Saturday, January 17, 2009

Australia & South Africa Exchange Gifts At Melbourne

Well if one can give a detailed look at the first one day match between Australia and South Africa, it would be just an exchange of gifts between each other at Melbourne. The match can just be called as the opposite of a tug of war, where at both ends, immense efforts are made to end up as the winner. Whereas here, both the teams do equal mistakes, and finally at the end of the game, as per the rule, there has to be one winner, which in this case turns out to be South Africa. Neither was Australia weak and South Africa strong and not even otherwise for that matter.

Both Australia and South Africa were equally benefited by the mistakes that were performed by their opponents. Starting with Australia, they had entered into the competition with an inexperienced squad, with only the skipper Ricky Ponting and Michael Clarke being exceptions. For, they were the only two players who had played well over 100 one day matches in the Australian squad. With such a squad, this Australian team could manage a decent score of 271 at the end of the game. OK..Mike Hussey could be well exempted from this lot, given his temperament with the bat. The rest of them were just there to fill the vacancies.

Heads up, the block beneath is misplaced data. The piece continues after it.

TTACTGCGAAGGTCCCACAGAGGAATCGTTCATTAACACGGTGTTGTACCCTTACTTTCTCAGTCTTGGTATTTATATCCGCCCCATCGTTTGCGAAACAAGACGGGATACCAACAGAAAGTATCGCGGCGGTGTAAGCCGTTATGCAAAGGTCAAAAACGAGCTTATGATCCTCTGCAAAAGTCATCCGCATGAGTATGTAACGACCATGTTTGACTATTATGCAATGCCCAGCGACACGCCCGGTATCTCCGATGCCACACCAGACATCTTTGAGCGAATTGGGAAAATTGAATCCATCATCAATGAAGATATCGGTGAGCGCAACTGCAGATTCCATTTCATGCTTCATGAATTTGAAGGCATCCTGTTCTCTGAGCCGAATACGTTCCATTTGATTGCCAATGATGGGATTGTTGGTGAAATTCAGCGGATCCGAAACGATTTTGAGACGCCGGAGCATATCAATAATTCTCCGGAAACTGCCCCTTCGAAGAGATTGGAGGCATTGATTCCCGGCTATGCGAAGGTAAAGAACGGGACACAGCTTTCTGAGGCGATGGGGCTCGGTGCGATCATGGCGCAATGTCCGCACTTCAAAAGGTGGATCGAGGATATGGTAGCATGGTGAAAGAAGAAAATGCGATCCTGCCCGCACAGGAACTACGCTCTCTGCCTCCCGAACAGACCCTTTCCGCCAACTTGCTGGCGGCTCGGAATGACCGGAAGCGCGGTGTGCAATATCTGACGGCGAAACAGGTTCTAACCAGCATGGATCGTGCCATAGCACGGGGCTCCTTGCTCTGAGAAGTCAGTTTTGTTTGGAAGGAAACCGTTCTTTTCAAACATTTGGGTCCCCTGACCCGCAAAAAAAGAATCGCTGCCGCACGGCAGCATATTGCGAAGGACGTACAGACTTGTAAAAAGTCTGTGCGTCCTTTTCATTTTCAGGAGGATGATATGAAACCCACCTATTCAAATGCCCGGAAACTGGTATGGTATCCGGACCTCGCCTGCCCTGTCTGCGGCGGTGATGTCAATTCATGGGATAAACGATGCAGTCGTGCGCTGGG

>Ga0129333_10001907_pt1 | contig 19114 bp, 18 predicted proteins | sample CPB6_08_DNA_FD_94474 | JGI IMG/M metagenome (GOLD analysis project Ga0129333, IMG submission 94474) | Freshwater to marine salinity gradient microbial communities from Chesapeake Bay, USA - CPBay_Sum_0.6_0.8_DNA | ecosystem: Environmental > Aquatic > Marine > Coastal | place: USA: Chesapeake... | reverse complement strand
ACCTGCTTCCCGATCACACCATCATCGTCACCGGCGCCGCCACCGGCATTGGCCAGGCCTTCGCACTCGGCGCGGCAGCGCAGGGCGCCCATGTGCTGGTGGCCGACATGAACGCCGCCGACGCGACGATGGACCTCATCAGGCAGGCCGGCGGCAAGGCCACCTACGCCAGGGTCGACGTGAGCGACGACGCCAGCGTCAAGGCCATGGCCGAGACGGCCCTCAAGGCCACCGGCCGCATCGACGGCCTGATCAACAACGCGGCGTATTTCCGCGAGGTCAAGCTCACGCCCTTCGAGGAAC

Imagine how? Not because the Australian team inspite of young players in the squad were hard working or something. This was solely possible because on an average, each Australian was given a life by the South African bowlers that the Australian batsmen made much use of. First of this comes the way Ricky Ponting and David Hussey's run outs were missed by debutant Vaughn van Jaarsveld. Another mis match is the one where the same Vaughn van Jaarsveld dropped two chances off one delivery, wherein he dropped a catch of Ricky Ponting and then misses out on a run out the same delivery.

Other chances for the Australians include Marsh's run out. Then in the South African side, it was nice to see the fall of wickets in their innings, when the score board that at one time read 213/3 at the end of 41st over was found to read 219/6 at the end of 23rd over. A match that South Africa should have won even more convincingly had been won with much hiccups. The South Africans are themselves to blame for this debacle whatsoever. Finally, neither could South Africa make hay out of an inexperienced Australian squad nor could Australia prove to be problems of any sort to the Proteas after a series of missed run outs and drop catches.

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